Iraq has recently stepped up attempts to import industrial equipment that could be used to enrich uranium for use in nuclear weapons, a U.S. intelligence official said Saturday.

Several equipment shipments destined for Iraq have been stopped, the official said, declining to say by whom or where. They included a precisely made kind of metal tube that can be used in uranium-enrichment programs, the official said.

It is unclear whether any other shipments got through. The official said Iraq's efforts to obtain the tubes have take place in recent months, declining to provide more details to protect American intelligence sources.

U.S. intelligence officials, however, do not believe Iraq has obtained any enriched uranium or plutonium. Without those materials, Iraqi President Saddam Hussein cannot build a nuclear weapon.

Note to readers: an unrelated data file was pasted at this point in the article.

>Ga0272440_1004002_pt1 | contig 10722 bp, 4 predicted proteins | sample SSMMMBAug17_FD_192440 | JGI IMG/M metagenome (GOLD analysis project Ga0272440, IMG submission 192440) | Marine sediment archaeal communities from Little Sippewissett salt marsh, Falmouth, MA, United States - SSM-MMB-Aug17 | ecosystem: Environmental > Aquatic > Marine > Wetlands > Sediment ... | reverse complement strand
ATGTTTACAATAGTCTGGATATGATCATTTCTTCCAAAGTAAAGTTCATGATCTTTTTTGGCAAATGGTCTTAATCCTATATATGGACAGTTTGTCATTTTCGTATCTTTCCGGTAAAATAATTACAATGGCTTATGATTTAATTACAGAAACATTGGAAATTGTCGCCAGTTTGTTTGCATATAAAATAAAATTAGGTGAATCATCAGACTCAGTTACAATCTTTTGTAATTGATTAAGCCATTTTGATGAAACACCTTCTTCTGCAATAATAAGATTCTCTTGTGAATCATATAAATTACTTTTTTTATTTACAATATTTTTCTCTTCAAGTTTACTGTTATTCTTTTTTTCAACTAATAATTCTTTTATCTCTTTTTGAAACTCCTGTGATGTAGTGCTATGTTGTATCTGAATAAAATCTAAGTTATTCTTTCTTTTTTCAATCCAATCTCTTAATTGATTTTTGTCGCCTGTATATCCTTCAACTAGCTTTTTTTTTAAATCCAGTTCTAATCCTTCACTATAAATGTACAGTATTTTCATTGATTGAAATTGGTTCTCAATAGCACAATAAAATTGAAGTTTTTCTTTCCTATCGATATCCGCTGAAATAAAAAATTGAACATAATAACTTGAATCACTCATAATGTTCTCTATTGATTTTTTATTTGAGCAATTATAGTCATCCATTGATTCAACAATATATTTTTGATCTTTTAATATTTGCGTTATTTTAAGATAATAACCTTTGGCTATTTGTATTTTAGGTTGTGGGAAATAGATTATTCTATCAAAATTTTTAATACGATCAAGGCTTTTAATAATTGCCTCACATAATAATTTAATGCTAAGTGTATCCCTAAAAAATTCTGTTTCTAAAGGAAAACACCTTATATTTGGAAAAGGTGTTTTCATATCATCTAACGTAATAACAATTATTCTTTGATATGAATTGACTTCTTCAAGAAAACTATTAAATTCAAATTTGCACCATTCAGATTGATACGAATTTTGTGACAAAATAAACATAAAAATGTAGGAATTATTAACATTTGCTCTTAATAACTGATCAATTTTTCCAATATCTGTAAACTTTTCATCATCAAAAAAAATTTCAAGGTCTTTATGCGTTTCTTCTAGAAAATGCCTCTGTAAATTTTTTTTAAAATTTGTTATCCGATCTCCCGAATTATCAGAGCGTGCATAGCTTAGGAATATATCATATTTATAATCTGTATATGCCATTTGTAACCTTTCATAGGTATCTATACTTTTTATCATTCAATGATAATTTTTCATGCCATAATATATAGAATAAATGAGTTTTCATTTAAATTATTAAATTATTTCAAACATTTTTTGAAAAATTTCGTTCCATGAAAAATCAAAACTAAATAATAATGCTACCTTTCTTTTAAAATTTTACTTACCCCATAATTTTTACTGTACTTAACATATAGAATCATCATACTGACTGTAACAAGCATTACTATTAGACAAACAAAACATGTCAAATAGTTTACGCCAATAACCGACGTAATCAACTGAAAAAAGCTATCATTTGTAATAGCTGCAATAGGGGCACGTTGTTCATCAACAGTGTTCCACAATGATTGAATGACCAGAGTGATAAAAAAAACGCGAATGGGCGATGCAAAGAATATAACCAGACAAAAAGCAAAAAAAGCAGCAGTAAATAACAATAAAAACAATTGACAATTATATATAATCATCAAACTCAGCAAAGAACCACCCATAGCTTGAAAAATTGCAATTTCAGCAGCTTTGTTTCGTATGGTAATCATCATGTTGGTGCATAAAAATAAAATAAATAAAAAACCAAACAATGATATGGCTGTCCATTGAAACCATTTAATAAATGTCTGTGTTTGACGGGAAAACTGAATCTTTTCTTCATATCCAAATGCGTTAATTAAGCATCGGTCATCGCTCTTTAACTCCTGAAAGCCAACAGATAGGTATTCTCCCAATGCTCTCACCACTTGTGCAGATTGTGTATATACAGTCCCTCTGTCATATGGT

However, officials described the shipments as evidence that Saddam has been trying to revitalize his nuclear weapons program -- and also evidence he does not have a nuclear weapon.

Saddam's weapons programs are the Bush administration's main justification for threatening war against Iraq.

Over the years, Iraq has made numerous attempts to import various kinds of equipment that could be used in nuclear, biological or chemical weapons' research and manufacturing programs.

Some of this equipment, however, also has benign uses in manufacturing, medicine or other industries, so U.S. intelligence officials aren't always certain whether a particular piece of equipment is destined for Saddam's weapons program.

The New York Times and The Washington Times both have reported on Iraq attempts to buy metal tubes that could be used to enrich uranium.

Information on Iraq's programs has been spotty since Saddam expelled U.N. weapons inspectors in 1998. Iraq is believed to have kept some chemical and biological weapons, such as mustard gas and anthrax, as well as a few Scud missiles.

But unless Saddam provides these weapons to terrorists, they are primarily a threat to Israel and U.S. troops in the field, not American cities.